As part of a broader gun-control plan he announced in January, President Barack Obama said he will push Congress to fund research into the causes of gun violence, including, potentially, the role of entertainment.
Researchers have been tackling the subject of links between violent entertainment and violent behavior for years, often coming to divergent conclusions. Here are a few intriguing findings:
» In a 2009 study called "Comfortably Numb," psychologists at the University of Michigan, Vrije Universiteit in Amsterdam and Iowa State University found that exposure to violent media numbs people to the pain and suffering of others. In one part, 320 college students played a violent or a nonviolent video game for 20 minutes. Afterward, while they completed a lengthy questionnaire, participants heard a loud fight in which someone was injured outside the lab. Those who played the violent games took 450 percent longer to help the injured victim, rated the fight as less serious and were less likely to hear the fight than were participants who played nonviolent games.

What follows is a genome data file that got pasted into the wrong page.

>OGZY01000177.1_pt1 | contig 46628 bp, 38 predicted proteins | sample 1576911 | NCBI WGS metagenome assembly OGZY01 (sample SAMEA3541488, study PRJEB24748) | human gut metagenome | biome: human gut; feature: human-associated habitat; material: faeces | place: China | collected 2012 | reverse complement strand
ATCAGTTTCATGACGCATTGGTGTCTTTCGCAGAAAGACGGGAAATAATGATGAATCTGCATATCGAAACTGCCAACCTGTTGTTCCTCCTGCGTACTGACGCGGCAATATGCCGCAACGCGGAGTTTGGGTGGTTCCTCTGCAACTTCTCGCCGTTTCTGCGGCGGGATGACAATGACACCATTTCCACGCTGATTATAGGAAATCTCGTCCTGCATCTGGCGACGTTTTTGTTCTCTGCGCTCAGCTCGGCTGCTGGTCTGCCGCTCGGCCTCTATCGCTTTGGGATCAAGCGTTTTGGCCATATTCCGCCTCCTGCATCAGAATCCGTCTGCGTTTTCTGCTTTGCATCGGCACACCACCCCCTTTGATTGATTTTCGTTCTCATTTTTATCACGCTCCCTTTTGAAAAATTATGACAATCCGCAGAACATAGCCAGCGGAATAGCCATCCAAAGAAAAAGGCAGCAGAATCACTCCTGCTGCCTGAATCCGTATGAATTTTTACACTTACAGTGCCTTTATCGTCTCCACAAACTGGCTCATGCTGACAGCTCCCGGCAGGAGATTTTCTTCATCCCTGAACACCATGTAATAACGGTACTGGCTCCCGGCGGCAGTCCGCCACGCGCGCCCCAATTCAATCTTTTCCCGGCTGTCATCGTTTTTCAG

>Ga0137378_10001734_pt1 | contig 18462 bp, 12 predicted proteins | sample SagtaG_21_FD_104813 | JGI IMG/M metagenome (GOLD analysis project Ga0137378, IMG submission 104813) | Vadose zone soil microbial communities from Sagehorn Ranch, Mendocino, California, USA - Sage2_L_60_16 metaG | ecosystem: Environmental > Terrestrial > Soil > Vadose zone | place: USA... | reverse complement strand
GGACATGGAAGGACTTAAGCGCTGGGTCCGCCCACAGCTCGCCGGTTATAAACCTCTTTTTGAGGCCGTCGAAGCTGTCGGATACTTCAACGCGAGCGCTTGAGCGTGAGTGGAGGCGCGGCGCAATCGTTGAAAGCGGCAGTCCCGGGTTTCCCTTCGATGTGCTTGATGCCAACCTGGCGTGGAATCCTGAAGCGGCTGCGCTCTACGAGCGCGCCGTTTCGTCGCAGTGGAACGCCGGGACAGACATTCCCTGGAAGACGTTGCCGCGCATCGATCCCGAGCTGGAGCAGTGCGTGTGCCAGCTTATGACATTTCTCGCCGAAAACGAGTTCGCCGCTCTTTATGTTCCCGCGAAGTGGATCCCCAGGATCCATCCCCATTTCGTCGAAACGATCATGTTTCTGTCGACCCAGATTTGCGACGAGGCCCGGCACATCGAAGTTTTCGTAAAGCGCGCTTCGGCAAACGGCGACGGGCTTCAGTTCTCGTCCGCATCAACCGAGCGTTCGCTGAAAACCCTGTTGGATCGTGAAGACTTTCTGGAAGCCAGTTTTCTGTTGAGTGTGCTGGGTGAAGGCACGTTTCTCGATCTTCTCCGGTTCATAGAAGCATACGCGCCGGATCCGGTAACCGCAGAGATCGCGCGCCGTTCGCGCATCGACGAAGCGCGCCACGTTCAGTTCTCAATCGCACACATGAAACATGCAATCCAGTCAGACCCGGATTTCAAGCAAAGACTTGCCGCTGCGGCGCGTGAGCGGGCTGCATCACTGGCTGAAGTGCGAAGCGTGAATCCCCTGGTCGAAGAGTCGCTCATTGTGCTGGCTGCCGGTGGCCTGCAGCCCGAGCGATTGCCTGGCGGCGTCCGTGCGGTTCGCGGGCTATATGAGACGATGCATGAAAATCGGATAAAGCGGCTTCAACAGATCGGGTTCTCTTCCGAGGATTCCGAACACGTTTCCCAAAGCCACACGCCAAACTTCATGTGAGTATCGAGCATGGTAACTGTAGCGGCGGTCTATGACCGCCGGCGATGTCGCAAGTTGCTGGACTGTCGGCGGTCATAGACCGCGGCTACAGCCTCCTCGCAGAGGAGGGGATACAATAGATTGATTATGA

In the second part of the study, 162 adults attending violent and nonviolent movies witnessed a young woman with an injured ankle struggle to pick up her crutches outside the theater. Those who had just watched the violent movie took 26 percent longer to help than those who hadn’t.
» In 2008, economists at the University of California at Berkeley and UC-San Diego presented a paper that credits violent films with actually making the nation safer, because of a phenomenon they called "voluntary incapacitation": Essentially, when potential criminals were in dark theaters chomping on popcorn, they were less likely to commit acts of violence.
Studying crime data and film release schedules between 1995 and 2004, the researchers found that on weekends when violent films were in theaters, the number of assaults in the U.S. decreased by about 1,000. "The results emphasize that media exposure affects behavior not only via content, but also because it changes time spent in alternative activities," the researchers wrote.
Rebecca Keegan writes for the Los Angeles Times